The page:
How to Drive Consensus: 7 Secrets

Perhaps the most critical test of leadership ability in a business environment is in driving consensus. When you've got a management team made up of highly intelligent, highly opinionated people, let me tell you, building consensus can be remarkably challenging, to say the least. Especially when it's a critical decision on a controversial topic.

Even more so when it means things may have to change. Nobody likes to change. Having done this sort of thing I don't know how many times, here's a seven-step process that seems to work remarkably well. 1. You may think that everyone's on the same team so their goals are aligned. Since you may be a consultant and the group may not report to you, get to know them individually and try to identify their interests in the matter at hand. 2. 3. 4. 5. Keep one thing in mind. 6. Are you a Thought Leader? While it's great to have a business blog, it's easy to fall into the trap of posting whatever you can in order to stick to your blogging "schedule.

Are you a Thought Leader?

" Newsjacking is great, certainly, but if you're just writing about any news event you can in order to loosely tie it to some product or service, you risk losing readership, and worse, devaluing your influence. It's important that if you want to be a Thought Leader in your industry, you take the time to develop your thoughts and publish information that will educate, entertain and engage your readers. Think about the issues you've worked through yourself in the past with your business and talk about those. Share your challenges and how you struggled to get through them, but what you did eventually to achieve success.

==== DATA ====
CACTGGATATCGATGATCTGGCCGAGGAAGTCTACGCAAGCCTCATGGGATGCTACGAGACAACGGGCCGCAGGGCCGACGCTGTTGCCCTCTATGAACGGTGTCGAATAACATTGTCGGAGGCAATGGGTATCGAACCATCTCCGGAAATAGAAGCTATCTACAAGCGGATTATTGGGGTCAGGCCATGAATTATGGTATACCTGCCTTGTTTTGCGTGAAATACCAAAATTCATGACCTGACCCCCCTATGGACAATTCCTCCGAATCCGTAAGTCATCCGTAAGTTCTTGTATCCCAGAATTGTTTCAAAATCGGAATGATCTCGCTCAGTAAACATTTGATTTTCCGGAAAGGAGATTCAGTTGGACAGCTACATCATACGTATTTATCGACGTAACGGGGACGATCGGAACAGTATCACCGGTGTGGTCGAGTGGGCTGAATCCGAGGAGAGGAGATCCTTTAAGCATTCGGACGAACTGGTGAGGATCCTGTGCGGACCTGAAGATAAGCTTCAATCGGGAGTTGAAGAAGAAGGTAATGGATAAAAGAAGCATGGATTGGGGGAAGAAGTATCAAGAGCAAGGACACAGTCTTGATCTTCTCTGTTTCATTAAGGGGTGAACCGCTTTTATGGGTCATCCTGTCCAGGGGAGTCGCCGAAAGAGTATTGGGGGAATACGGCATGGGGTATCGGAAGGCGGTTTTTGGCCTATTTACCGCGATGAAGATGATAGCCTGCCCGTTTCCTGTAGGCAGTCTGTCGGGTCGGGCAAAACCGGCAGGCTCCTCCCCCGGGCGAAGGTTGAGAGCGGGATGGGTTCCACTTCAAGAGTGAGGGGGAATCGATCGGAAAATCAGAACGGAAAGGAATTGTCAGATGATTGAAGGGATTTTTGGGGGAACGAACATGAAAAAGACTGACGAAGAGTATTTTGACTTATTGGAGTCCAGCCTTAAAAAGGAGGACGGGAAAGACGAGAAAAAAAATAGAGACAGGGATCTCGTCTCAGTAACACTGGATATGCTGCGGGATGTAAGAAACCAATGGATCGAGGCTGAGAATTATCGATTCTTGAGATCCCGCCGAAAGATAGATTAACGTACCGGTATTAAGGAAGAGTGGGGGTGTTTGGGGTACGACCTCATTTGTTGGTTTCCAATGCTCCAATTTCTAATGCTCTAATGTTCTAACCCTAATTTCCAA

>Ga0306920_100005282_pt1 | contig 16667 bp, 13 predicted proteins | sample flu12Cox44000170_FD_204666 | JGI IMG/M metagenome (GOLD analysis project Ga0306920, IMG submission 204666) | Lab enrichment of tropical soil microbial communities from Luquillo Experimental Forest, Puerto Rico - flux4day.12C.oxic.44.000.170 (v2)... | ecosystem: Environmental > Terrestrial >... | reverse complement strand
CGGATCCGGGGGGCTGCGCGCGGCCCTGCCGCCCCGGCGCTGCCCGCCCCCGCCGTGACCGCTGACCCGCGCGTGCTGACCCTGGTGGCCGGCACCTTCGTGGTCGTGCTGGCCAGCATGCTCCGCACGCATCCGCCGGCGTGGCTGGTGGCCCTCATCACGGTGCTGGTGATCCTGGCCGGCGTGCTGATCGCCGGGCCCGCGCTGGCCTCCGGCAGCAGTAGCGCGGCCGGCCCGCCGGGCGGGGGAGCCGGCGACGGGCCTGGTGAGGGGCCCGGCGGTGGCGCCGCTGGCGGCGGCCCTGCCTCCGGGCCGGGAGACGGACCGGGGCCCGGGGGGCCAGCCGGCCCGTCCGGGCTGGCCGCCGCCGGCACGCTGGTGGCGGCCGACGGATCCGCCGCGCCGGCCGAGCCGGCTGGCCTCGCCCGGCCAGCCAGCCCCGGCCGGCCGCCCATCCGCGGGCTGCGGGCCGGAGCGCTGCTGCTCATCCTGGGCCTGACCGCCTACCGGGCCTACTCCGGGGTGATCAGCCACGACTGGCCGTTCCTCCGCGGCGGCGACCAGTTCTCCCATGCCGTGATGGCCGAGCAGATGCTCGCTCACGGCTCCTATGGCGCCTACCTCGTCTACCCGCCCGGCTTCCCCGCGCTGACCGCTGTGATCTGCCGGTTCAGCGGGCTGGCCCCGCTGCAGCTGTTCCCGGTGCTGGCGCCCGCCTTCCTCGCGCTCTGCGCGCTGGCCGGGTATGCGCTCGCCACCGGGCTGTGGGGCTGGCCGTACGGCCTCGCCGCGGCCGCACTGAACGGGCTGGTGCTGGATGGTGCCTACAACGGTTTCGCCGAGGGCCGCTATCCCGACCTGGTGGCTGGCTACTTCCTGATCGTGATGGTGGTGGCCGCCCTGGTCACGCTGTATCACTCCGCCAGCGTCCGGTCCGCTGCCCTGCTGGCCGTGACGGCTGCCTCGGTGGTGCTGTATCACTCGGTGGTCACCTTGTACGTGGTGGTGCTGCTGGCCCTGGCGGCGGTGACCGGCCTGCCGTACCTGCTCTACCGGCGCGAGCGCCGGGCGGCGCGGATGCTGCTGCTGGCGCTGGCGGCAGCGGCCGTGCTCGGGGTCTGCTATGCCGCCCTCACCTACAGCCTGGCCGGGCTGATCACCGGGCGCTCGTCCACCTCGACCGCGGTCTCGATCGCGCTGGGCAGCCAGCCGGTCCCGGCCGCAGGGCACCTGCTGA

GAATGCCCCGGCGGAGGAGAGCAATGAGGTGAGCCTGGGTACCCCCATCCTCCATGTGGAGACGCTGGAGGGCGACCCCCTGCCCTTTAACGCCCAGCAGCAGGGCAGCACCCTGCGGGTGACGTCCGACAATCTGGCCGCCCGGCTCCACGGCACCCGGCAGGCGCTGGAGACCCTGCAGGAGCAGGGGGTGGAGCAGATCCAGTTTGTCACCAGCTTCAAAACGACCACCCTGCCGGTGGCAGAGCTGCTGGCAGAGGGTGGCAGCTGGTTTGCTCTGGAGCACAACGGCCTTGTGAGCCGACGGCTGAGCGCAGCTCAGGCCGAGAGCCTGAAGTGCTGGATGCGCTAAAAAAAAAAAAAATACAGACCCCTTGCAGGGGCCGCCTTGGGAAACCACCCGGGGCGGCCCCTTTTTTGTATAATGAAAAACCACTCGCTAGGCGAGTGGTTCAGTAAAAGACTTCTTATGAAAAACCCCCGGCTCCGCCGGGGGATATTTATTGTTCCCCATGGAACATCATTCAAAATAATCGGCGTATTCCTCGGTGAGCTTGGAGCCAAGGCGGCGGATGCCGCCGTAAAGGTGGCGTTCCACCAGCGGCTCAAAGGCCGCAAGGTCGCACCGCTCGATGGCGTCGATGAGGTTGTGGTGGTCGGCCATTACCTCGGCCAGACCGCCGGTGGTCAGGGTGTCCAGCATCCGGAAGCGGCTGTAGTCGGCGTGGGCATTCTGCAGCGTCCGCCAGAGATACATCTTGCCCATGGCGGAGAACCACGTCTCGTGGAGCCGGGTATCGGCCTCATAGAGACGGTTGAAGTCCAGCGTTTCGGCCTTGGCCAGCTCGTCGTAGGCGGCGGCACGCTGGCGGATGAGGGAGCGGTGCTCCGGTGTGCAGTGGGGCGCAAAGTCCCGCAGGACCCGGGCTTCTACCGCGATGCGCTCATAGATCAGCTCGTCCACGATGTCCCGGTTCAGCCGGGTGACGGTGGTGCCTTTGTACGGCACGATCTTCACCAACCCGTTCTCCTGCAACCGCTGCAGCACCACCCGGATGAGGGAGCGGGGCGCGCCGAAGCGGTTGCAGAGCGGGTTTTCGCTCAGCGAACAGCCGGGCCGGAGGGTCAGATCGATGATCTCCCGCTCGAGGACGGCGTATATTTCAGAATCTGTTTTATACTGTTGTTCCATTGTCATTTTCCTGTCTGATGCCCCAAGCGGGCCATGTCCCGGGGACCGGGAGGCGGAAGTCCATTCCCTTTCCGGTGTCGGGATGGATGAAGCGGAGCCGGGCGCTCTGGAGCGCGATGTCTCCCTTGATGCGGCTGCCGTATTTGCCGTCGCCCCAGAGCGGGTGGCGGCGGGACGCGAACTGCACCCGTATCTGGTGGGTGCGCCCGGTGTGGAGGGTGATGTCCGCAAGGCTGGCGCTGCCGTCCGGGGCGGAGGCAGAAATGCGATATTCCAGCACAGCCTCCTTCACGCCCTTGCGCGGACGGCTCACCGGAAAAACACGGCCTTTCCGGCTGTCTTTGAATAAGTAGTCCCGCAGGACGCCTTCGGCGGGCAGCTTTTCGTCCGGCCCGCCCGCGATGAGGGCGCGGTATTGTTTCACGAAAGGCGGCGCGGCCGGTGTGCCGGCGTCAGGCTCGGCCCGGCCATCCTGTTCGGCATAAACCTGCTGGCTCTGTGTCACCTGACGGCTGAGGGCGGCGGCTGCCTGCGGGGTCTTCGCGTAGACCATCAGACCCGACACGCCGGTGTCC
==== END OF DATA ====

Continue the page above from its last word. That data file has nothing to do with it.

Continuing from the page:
Or, sometimes even more enlightening, share your failures, and how you're working never to experience that particular failure again. Not every business owner wants to be considered a Thought Leader. World Trade Center High Wire Artist Philippe Petit's Colorful Advice For A Career On The Edge. On a summer day in 1974, a 24-year-old Frenchman stepped onto the world stage with one of the most astonishing performances in modern history--walking back and forth on a wire illegally rigged across the void between New York’s World Trade Center Towers, three quarters of a mile above spellbound onlookers.

World Trade Center High Wire Artist Philippe Petit's Colorful Advice For A Career On The Edge

It all began six years earlier when the young Philippe Petit was inspired by a rendering of the not-yet-constructed towers he saw in a magazine. He spent the following years refining his wire walking skills and making countless visits to the towers to plot how to surreptitiously enter the buildings and solve the complicated logistics of rigging his wire between the swaying towers. Petit has gone on to perform many other spectacular wire walks, authored over half a dozen books, was the subject of the acclaimed documentary Man on Wire, and singlehandedly built a barn using eighteenth-century tools and design. 1. Let life be your teacher. 2. 3. 4. 5. Stan Richards's Unique Management Style. After more than four decades in business, there are certain things that Stan Richards, the 78-year-old founder of The Richards Group, believes to be true.

Employees, for one, must arrive by 8:30 a.m. (not 8:30-ish-they have to punch in). Time spent on the job must be accounted for in 15-minute increments, daily. Fail to do so, and you'll be docked $8.63. Arrive promptly to meetings or be shut out of them. Given all that, you could be forgiven for concluding that Richards runs a widgetmaker or a call center or a print shop—the kind of operation in which work needs to be highly regimented to get done efficiently. And not just any advertising agency. Highly structured and rules-bound companies, of course, are not supposed to produce work like this.